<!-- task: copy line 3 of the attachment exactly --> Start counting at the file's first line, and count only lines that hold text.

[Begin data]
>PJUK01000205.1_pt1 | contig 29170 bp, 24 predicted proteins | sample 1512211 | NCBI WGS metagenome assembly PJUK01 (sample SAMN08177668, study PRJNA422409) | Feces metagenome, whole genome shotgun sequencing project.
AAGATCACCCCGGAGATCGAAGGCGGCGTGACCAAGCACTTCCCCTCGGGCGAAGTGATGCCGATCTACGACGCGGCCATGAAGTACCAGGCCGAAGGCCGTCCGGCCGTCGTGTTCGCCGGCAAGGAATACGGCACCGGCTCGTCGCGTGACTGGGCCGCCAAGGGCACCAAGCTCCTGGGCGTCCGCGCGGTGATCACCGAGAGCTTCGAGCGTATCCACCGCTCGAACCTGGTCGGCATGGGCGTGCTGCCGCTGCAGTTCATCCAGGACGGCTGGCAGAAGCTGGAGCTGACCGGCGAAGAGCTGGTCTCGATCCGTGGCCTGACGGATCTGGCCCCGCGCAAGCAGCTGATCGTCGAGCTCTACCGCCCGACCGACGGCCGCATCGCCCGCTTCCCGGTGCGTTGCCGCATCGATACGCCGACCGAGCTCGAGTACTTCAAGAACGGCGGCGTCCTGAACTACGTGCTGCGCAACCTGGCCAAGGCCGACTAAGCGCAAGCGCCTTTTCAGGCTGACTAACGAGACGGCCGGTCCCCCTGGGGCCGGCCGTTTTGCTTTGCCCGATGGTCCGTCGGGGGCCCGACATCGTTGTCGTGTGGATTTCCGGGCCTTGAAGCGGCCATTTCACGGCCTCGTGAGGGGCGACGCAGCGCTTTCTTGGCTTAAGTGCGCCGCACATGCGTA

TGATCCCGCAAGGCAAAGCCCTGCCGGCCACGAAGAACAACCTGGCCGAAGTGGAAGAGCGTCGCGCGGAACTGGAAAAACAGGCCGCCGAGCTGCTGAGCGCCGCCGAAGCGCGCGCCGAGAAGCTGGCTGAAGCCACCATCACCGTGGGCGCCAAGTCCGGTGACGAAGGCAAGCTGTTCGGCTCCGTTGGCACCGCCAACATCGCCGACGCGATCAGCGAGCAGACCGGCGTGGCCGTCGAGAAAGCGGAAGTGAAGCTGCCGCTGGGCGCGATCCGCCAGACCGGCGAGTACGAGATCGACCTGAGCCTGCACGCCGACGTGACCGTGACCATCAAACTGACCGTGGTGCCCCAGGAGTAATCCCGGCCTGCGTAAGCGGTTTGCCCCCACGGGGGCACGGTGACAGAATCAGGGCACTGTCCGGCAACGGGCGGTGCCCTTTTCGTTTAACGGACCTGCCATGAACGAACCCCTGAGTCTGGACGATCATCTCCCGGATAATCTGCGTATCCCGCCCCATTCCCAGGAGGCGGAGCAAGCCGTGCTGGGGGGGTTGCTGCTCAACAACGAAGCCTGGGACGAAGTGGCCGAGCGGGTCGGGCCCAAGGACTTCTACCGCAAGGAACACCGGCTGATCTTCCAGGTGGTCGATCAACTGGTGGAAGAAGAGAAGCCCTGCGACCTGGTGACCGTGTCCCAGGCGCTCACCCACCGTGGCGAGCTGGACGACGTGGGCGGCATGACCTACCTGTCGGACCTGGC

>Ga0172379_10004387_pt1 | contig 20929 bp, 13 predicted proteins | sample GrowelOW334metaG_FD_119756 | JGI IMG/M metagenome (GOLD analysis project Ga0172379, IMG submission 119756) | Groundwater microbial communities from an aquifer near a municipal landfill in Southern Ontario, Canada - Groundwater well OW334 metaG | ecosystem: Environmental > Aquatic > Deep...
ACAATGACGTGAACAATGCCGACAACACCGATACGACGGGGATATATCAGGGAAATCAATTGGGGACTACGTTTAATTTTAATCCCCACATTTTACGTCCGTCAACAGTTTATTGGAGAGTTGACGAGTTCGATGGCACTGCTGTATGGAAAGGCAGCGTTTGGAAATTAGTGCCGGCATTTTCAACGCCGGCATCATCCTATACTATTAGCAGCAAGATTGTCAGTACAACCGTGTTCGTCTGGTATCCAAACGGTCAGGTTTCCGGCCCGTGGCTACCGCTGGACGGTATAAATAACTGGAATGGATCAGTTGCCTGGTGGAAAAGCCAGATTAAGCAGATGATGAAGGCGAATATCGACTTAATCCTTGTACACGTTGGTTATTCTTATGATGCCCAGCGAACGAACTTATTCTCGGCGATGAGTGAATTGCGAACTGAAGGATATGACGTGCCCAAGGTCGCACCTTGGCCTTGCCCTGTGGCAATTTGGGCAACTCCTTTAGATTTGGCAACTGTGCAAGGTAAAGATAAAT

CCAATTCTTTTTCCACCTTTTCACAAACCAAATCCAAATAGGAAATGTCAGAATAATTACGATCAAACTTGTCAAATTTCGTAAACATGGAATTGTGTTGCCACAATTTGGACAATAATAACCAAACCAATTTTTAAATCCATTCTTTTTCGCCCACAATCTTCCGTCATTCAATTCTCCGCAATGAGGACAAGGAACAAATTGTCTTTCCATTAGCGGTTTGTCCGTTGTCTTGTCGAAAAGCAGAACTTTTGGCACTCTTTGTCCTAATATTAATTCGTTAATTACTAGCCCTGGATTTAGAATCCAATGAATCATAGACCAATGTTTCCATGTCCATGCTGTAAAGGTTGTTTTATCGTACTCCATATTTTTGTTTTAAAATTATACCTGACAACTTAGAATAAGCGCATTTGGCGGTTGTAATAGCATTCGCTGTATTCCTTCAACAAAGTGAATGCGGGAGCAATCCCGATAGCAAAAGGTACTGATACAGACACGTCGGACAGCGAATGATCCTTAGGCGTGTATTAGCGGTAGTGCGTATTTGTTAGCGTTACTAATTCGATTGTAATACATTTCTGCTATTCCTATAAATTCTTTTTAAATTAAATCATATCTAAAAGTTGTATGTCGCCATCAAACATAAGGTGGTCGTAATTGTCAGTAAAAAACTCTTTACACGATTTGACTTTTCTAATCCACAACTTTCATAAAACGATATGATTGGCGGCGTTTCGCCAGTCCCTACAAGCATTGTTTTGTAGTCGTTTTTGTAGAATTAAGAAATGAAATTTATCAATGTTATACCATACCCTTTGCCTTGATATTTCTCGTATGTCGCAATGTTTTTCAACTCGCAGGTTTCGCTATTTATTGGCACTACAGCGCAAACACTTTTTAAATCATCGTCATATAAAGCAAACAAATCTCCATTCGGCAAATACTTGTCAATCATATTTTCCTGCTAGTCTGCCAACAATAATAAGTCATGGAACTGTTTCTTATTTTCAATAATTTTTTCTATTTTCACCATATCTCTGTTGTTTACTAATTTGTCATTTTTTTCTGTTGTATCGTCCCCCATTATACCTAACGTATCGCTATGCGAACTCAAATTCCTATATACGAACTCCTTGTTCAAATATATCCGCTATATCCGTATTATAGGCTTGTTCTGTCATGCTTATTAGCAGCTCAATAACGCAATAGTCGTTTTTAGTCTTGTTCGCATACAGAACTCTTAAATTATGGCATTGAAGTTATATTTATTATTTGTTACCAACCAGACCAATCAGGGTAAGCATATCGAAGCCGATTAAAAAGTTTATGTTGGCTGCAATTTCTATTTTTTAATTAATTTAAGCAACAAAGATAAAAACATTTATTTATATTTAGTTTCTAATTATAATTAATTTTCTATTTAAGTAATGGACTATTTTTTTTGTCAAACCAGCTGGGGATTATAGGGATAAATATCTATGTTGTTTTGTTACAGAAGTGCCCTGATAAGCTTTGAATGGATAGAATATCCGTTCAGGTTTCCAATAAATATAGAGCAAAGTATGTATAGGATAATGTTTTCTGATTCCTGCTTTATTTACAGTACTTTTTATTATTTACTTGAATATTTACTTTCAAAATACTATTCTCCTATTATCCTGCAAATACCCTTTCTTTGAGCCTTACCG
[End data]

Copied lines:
TGATCCCGCAAGGCAAAGCCCTGCCGGCCACGAAGAACAACCTGGCCGAAGTGGAAGAGCGTCGCGCGGAACTGGAAAAACAGGCCGCCGAGCTGCTGAGCGCCGCCGAAGCGCGCGCCGAGAAGCTGGCTGAAGCCACCATCACCGTGGGCGCCAAGTCCGGTGACGAAGGCAAGCTGTTCGGCTCCGTTGGCACCGCCAACATCGCCGACGCGATCAGCGAGCAGACCGGCGTGGCCGTCGAGAAAGCGGAAGTGAAGCTGCCGCTGGGCGCGATCCGCCAGACCGGCGAGTACGAGATCGACCTGAGCCTGCACGCCGACGTGACCGTGACCATCAAACTGACCGTGGTGCCCCAGGAGTAATCCCGGCCTGCGTAAGCGGTTTGCCCCCACGGGGGCACGGTGACAGAATCAGGGCACTGTCCGGCAACGGGCGGTGCCCTTTTCGTTTAACGGACCTGCCATGAACGAACCCCTGAGTCTGGACGATCATCTCCCGGATAATCTGCGTATCCCGCCCCATTCCCAGGAGGCGGAGCAAGCCGTGCTGGGGGGGTTGCTGCTCAACAACGAAGCCTGGGACGAAGTGGCCGAGCGGGTCGGGCCCAAGGACTTCTACCGCAAGGAACACCGGCTGATCTTCCAGGTGGTCGATCAACTGGTGGAAGAAGAGAAGCCCTGCGACCTGGTGACCGTGTCCCAGGCGCTCACCCACCGTGGCGAGCTGGACGACGTGGGCGGCATGACCTACCTGTCGGACCTGGC